I spent some time with this book. Goodreads tells me it was 36 days, exactly. I gave it 3 stars. I’m not sure what I wanted from The Goldfinch, but I wasn’t quite satisfied. Perhaps I wanted intrigue, more movement. The back cover—mine bent and curling now—promises the protagonist trapped inside these pages is “at the center of a narrowing, dangerous circle.” Well, I guess.
I mean, let me not be flippant, the danger is there. The weighty anticipation of it, 600 or so pages in, kept me going. Deep in the narrative, I prepared myself for whatever Theo might come up against, his actions in the previous pages creating more and more knots in the thread of his life. But like, damn Donna, get to it already.
I hate going over plot in a review. That’s what the back cover is for, honestly, so I’ll skip it. I read this book because The Secret History is one of my favorite books and Tartt seems more than capable of crafting a story rich enough to hold me for 700+ pages. Which The Goldfinch does, mostly. It’s just that, in that last stretch, well, I began skimming paragraphs of dialogue—even the choppy, hilarious prose she writes for Boris, and he’s arguably the most interesting character in the novel.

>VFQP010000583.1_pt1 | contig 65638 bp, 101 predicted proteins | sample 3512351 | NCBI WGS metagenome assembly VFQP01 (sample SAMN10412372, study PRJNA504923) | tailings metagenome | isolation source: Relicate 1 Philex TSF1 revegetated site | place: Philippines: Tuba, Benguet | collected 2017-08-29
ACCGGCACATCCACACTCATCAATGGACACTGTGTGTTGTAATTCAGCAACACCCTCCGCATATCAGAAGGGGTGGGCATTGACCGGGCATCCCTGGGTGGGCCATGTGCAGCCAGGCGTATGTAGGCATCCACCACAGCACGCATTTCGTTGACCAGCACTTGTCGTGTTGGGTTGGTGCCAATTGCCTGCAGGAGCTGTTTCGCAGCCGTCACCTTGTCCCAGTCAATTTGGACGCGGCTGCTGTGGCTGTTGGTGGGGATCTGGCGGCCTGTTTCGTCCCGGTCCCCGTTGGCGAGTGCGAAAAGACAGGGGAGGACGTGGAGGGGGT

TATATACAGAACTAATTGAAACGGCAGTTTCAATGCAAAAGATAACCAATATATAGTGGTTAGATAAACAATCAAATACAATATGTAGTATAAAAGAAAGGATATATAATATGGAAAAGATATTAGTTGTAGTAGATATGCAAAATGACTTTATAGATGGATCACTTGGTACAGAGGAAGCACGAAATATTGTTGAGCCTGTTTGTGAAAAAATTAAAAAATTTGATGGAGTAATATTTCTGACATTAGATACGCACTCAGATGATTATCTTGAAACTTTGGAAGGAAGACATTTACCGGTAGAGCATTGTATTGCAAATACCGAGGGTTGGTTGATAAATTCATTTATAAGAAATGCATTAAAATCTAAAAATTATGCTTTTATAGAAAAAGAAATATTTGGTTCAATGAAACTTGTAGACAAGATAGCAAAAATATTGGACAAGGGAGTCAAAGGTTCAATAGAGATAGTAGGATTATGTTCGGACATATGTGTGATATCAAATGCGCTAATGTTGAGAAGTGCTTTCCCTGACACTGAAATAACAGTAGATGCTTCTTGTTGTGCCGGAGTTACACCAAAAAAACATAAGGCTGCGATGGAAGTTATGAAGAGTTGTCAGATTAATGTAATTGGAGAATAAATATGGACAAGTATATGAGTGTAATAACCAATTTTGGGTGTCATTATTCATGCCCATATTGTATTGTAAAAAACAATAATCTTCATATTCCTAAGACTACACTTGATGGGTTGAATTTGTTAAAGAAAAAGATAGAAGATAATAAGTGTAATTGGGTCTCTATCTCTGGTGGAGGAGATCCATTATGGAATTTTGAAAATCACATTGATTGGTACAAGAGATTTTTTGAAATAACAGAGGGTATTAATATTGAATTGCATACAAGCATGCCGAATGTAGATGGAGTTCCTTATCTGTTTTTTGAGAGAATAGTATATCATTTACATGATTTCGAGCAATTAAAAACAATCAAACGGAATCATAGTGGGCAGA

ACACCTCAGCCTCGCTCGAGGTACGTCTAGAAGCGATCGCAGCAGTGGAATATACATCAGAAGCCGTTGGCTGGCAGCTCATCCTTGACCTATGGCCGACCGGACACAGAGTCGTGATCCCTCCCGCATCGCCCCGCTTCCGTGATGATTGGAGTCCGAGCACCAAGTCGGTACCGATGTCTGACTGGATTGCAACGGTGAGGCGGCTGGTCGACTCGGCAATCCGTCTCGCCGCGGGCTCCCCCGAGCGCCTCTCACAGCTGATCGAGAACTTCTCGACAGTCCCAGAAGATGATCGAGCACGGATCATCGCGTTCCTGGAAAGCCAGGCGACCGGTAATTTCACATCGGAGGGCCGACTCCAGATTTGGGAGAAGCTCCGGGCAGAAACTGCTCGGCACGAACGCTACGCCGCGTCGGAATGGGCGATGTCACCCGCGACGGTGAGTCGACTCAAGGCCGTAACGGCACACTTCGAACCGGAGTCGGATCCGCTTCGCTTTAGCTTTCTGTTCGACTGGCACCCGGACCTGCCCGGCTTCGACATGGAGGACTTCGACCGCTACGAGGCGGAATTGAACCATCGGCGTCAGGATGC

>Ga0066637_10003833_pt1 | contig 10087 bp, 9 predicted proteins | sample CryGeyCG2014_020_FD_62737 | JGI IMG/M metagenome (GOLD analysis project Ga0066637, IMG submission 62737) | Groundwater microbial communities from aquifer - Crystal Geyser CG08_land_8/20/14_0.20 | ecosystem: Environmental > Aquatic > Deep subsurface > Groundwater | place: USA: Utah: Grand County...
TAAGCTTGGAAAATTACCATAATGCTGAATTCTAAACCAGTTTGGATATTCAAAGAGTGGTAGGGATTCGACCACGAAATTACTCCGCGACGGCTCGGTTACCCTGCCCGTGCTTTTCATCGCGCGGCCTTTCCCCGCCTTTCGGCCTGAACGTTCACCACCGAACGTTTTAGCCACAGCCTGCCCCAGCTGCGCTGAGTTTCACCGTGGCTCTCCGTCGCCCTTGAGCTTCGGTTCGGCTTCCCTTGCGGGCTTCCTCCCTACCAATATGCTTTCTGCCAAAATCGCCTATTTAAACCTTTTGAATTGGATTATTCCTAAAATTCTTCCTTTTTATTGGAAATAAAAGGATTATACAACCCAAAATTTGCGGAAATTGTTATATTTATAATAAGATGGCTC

There is a climax and I was bored. Like a thing you’ve been waiting for all week that just somehow doesn’t satisfy. The thing is, I don’t think the book fails at anything it sets out to do. It’s not really meant to be a thriller; this book has many other mysteries on its mind. Fate and character and art and beauty and the meaning we give to objects. That is all there, and these preoccupations are built into the narrative beautifully, for the most part.
I just didn’t care much for those things. And that is why I was disappointed, I suppose. It’s a fine book, and intriguing for nearly all of its pages. There is a section in the first half of the book, when Theo lives in Las Vegas and meets the unforgettable Boris. This is a rich, rich section that shows off Tartt’s ability to create believable, meaningful relationships between characters. The momentum in this section carries through until the final fourth of the book. Then and only then did reading it feel a bit like a chore, until I finally had to sigh and skim and eventually realize that what I wanted and what Tartt intended are two different things.
This is a book worth reading, but be forewarned: upon completion you may not feel properly rewarded for your efforts.